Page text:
Energy Harvesting

This post originally appeared as part of the official Nobel Week Dialogue blog. For my first #NWD13 blog post, I wanted to introduce the readers to the concept of Energy Harvesting (EH)

The event will stream live on the homepage tomorrow (from 9am GMT – the site will switch to a new “streaming” format at 8am). If you’re interested in energy, I think you’ll really enjoy this event. Available on mobile devices too, and all day, so drop in at any time!

The world is still dependent on fossil fuels, which are both finite and environmentally costly. And we also know that we can’t just depend on so-called “renewable” technologies. Beatrice’s post showed just how complex it is to get a country’s energy balance right! Sustainable and so-called “carbon-neutral” energy can be derived fromnuclear fission or captured from ambient sources.

The first of these is ever-present in the media, often for the ‘wrong’ reasons (nuclear power will be discussed in Session 3B of the programme). And most of us are familiar with some large-scale ambient energy capture, such as collecting sunlight using solar cells, wind from turbines and tidal energy from tidal generators. But at the other end of the scale, there are small amounts of ‘wasted’ energy that could be useful if captured. Recovering even a fraction of this energy would have a significant economic and environmental impact. This is where energy harvesting (EH) comes in.

So, what is energy harvesting? Well, I hope that this meeting will show that the energy crisis is about more than fossil fuels versus renewables: it’s also about gettingmore from what we already use… and this is where energy harvesting comes in. It is a process that captures small amounts of energy that would otherwise be lost as heat, sound, vibration or motion. It can use this captured energy to improve the efficiency of systems, by reusing some of the waste energy, or even to power new technologies, such as wireless sensors.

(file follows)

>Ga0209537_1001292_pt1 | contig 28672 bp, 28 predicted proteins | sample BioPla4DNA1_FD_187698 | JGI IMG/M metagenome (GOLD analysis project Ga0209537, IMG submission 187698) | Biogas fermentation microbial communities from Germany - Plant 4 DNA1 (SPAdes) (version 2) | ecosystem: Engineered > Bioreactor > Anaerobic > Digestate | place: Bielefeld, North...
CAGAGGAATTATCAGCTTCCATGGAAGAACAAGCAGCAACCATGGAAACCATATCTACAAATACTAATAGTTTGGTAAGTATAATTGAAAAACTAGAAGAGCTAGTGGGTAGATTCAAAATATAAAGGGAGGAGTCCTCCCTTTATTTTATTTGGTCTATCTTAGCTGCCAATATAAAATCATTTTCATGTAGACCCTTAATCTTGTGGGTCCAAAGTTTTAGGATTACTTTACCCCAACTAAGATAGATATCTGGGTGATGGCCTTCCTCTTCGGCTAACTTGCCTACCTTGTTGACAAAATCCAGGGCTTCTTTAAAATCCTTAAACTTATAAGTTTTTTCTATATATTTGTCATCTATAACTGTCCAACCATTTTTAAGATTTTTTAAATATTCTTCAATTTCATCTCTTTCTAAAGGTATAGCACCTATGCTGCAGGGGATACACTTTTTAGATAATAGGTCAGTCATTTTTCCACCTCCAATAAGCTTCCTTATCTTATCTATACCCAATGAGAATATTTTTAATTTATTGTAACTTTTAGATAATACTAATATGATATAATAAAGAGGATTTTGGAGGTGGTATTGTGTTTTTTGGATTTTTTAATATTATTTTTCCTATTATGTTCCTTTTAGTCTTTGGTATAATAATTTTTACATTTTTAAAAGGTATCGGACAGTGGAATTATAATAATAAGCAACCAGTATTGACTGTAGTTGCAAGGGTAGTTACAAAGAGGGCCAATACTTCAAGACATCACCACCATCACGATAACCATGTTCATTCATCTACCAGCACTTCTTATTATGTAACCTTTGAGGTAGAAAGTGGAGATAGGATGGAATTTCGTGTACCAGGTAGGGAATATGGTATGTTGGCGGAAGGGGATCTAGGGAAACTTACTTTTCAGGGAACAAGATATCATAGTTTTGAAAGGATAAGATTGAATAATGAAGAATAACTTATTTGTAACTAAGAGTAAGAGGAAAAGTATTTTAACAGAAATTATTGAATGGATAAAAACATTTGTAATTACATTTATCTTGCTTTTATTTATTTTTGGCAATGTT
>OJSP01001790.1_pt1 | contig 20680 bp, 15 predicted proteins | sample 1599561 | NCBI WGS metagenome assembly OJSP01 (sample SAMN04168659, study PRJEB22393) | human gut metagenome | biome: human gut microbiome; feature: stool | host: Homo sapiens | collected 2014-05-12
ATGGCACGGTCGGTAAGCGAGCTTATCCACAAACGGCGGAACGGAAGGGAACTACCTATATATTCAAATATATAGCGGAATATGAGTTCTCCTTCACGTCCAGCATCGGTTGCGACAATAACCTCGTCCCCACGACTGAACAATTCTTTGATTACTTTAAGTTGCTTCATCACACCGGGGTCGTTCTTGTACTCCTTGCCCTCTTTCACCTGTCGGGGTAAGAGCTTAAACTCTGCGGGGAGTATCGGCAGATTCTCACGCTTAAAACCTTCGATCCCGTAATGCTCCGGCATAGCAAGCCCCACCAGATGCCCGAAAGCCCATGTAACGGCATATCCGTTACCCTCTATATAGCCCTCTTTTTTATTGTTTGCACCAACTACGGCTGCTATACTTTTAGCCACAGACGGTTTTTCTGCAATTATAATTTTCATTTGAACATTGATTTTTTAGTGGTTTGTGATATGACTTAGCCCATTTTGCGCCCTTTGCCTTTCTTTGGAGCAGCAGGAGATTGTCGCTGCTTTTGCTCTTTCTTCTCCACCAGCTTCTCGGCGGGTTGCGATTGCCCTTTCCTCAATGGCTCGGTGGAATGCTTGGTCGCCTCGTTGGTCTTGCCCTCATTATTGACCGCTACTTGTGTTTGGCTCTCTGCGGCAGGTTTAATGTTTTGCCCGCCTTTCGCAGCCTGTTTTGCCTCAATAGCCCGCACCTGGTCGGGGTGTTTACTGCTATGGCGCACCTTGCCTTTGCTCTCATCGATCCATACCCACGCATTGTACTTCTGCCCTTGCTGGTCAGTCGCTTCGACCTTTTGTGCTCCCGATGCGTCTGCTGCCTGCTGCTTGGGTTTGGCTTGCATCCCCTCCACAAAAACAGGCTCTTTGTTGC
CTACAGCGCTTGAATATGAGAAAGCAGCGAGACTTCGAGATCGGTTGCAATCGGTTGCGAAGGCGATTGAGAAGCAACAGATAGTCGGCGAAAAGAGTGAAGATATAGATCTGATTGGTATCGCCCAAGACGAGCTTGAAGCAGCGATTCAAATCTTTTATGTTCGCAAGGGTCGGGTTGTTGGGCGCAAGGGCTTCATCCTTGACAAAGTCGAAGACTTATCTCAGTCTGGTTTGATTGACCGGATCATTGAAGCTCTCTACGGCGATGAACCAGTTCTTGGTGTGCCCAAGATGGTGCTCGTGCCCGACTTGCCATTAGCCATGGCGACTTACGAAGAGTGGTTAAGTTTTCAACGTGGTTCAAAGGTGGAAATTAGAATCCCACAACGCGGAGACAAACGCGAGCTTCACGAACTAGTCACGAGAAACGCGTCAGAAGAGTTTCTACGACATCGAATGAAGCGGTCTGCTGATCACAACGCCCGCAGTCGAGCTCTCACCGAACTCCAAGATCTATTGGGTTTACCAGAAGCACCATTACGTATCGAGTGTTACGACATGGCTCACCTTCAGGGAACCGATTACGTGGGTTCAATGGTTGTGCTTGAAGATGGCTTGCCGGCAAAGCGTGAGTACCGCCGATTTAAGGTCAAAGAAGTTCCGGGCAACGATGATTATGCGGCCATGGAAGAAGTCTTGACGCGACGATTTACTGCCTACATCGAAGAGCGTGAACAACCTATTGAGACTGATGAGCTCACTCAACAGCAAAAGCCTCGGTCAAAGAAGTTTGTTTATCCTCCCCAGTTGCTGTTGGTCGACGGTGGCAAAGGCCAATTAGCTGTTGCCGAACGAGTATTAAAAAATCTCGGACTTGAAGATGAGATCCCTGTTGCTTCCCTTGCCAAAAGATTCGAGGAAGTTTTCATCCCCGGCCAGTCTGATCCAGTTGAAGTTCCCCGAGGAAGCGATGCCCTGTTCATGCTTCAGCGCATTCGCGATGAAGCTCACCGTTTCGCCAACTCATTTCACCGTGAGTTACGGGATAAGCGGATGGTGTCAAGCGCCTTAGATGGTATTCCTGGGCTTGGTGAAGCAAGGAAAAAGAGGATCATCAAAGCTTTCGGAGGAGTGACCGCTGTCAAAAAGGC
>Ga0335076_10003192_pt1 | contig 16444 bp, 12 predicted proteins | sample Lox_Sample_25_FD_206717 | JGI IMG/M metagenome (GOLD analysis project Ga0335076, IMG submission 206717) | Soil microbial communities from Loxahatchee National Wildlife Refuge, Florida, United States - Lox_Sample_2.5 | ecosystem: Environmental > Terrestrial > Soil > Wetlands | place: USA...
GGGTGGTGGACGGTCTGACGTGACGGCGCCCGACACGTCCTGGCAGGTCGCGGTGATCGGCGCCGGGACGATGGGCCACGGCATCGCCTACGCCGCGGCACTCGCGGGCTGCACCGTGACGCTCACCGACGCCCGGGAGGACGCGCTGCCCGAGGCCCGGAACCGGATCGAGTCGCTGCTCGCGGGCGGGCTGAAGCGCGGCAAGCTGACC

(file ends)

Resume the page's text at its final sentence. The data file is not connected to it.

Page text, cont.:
• VIBRATION, movement and sound can be captured and transformed into electrical power using piezoelectric materials. Piezoelectricity literally translates as ‘electricity resulting from pressure’. In these materials, electric charge is produced in response to applied mechanical strain. Human motion, low-frequency vibrations, and acoustic noise are just some of the potential sources that could be harvested by piezoelectric materials.

One area of interest is in harvesting the kinetic energy generated by the footsteps of crowds to power ticket gates and display systems – this technology has already been implemented in Japan’s busiest train stations, and UK companies are testing energy-harvesting tiles in the corridors of schools around the country. This technology can be used to power wireless sensors too – replacing the need for batteries.

  • HEAT can be captured and transformed into electrical power usingthermoelectric materials. When there is a temperature difference across one of these materials (i.e. one side hot, the other cold), it causes a voltage across the material. If the temperature difference is kept constant, this voltage can be used to provide electrical power.

Heat represents the biggest energy loss in industry. Heat engines generate nearly all of the world’s electrical power. These are gas or steam-powered turbines that convert heat to mechanical energy, which is then converted to electricity. But approximately two-thirds of the energy input is not converted to electrical power but lost as heat. And in the car industry, the figures are just as bad – almost 70% of the energy produced by a car engine is lost, and most of that, in the form of heat.Thermoelectric materials can capture some of this heat, and produce electricity. Cars and trucks equipped with thermoelectric generators (TEGs) would have significant fuel savings (especially with the increasing cost of petrol). In 2012, BMW demonstrated this proof of concept – Their prototype TEG was placed on the exhaust line of a BMW X6, and it produced about 500W from running on a highway, reducing fuel consumption by 5%.

The important thing to note about energy harvesting is that its aim is not to generate large-scale power, but to capture small amounts of energy that is ‘wasted’ during industrial and everyday processes. So it is only part of the “energy solution”, but I think a fascinating one!

Would you like to learn more about each of these technologies? Here are a few news stories I wrote on recent research papers

  1. VIBRATION: a generator that can convert footsteps into electrical power, maybe offering a large scale solution for urban areas: (Power) Walk this Way
  1. HEAT: Scientists from Northwestern University have developed a new nanostructured thermoelectric material which they claim converts heat to electricity more efficiently than any existing material: Thermoelectrics Go Nano